Shortly before the strike, Lewis told The Washington Post that he felt he had “a responsibility to try to keep those airplanes in the air and try to not have a strike,” as well as an “obligation to the public in terms of not having an exorbitant wage settlement here that upsets every other wage settlement in government.”
When he left office, he reflected on the workers who had been fired and remarked that “we would have liked to have figured out some way to bring some of those people back.”
“I would like to think there was a better solution than the one we had, but I don’t have a better solution,” he told The Post. “I’ve worried about that for two years, because I get letters from people who say they’ve lost their house and their wife left them because they don’t have a job, and I’m not insensitive.”
Outside the events of the strike, Lewis was credited with helping to secure funding for the development of new air-traffic control technology and shepherding through Congress a 5-cent-per-gallon increase in gasoline taxes for improvements on highways, bridges and transit systems.
By the time he left Washington, The Post reported, he was “generally regarded here as the most able domestic Cabinet officer in the administration.”
Andrew Lindsay Lewis Jr. was born in Norristown, Pennsylvania, on Nov. 3, 1931. He received a bachelor’s degree in 1953 from Haverford College in Pennsylvania and a master’s degree in business administration from Harvard University in 1955.
Lewis worked for Henkels and McCoy, a construction company in Blue Bell, Pennsylvania, and was credited with rescuing several struggling firms before staring a business consulting group in Plymouth Meeting, Pennsylvania, in the 1970s. Also during that decade, he was a trustee in the bankruptcy of the Reading Railroad.
He became involved in politics through a friend, Pennsylvania Republican Richard S. Schweiker, managing Schweiker’s successful U.S. House and U.S. Senate campaigns in the 1960s. (Schweiker later served with Lewis in the Reagan administration as health and human services secretary.) In 1974, Lewis ran for Pennsylvania governor, losing to Democrat Milton J. Shapp.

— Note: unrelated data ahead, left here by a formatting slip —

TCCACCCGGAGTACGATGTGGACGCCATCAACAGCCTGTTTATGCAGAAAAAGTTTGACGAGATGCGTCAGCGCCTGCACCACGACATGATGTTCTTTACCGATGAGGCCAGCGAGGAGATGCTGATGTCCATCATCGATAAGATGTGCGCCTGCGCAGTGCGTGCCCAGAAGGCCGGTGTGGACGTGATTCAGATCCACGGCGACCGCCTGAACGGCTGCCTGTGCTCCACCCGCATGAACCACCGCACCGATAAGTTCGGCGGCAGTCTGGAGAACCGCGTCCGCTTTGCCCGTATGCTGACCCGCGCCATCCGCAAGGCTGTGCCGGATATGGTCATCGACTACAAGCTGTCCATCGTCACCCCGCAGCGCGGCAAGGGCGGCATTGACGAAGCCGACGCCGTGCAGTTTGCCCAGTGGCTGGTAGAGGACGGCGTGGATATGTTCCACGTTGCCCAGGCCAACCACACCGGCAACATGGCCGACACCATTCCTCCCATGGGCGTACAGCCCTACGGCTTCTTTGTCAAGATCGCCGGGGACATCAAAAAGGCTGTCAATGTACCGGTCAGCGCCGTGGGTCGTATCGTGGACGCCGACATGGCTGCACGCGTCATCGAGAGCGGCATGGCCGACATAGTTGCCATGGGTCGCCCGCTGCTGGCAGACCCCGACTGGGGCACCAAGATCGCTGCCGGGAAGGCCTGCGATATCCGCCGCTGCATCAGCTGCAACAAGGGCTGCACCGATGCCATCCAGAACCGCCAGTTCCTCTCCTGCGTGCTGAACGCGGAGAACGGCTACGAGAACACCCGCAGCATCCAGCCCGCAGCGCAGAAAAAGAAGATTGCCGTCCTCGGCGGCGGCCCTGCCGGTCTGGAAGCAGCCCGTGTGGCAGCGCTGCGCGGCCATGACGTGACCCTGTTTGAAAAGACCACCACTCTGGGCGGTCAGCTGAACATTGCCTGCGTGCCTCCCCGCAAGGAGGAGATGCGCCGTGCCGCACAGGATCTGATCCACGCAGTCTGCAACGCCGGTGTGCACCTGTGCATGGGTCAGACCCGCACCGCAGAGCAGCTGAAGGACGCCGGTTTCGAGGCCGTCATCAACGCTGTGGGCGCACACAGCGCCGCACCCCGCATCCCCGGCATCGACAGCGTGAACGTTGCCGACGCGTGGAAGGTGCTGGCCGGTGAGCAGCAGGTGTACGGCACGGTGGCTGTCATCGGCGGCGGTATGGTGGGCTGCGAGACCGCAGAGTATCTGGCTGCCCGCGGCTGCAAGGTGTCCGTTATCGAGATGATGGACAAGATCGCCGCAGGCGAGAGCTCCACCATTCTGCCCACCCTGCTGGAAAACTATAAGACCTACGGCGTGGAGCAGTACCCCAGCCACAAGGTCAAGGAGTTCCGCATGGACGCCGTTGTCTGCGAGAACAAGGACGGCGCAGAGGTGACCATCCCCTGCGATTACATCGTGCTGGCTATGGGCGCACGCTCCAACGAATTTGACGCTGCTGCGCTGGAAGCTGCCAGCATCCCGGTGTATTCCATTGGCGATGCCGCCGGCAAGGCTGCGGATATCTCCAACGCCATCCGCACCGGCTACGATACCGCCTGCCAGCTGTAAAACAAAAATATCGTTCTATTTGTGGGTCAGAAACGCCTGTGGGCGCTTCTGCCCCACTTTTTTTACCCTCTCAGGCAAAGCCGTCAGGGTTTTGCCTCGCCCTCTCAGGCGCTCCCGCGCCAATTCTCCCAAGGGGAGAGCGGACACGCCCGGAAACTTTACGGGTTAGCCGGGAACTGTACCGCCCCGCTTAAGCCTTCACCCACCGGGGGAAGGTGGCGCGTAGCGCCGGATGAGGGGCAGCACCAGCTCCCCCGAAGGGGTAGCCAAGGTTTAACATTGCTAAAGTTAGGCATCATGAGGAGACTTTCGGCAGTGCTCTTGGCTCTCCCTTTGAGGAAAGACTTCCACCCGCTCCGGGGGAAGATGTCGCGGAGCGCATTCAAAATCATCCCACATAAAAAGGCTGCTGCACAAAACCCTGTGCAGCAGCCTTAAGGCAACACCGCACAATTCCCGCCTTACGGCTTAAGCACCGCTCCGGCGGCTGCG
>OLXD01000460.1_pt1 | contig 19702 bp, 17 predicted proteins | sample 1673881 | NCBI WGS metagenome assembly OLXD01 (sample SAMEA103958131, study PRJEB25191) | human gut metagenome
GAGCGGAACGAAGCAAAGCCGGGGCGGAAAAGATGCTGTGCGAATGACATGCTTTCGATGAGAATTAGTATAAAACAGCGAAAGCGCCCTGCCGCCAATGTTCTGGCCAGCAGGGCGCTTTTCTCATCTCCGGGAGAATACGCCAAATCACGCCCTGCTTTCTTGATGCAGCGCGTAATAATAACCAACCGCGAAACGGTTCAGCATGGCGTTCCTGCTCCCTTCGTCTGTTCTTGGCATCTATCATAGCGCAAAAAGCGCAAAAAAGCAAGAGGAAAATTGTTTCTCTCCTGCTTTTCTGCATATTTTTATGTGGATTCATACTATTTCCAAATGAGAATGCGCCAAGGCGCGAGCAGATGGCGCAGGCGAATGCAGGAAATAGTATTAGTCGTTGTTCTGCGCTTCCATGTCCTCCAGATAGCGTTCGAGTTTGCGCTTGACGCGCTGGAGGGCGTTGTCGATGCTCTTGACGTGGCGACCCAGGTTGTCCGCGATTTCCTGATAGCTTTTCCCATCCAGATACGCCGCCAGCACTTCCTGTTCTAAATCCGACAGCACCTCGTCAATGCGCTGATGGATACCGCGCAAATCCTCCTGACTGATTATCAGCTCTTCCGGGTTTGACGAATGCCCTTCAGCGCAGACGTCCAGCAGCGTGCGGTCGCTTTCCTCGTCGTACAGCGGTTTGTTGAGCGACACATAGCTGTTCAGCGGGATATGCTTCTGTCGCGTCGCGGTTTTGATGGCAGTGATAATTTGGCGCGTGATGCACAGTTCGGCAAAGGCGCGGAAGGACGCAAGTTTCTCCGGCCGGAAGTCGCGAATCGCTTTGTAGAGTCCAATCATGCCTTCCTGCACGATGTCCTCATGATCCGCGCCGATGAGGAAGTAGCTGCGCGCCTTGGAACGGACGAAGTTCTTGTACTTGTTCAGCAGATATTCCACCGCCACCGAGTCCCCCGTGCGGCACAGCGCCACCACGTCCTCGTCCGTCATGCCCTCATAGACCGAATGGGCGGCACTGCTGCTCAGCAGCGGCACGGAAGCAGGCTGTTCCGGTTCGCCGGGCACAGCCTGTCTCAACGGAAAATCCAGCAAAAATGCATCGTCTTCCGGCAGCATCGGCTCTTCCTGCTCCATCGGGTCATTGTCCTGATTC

During his tenure at Union Pacific, Lewis reported to his board of directors that he had an alcoholism problem and underwent treatment. He was arrested for drunken driving in 1995 and again in 2002.
He was a longtime resident of Schwenksville, Pennsylvania, and for years operated what his son described as a gentleman’s farm. Survivors include his wife of 65 years, the former Marilyn Stoughton, of Lansdale, Pennsylvania; three children, Karen Carrier of Upper Black Eddy, Pennsylvania, Rusty Lewis of Philadelphia and Andy Lewis of Haverford, Pennsylvania; 14 grandchildren; and six great-grandchildren. His son Andrew L. Lewis III died in infancy.
In 1986, Lewis appeared at commencement exercises at his alma mater, Haverford, a school with Quaker origins where he was to be awarded an honorary doctorate. After learning that a significant portion of the faculty had opposed awarding him the prize because of his actions toward the air traffic controllers union, he declined the honor out of respect, he said, for the Quaker tradition of arriving at decisions as a group.
During his speech, he defended his role in the strike but said that “when you’re brought up in a Quaker background, you adhere to consensus.”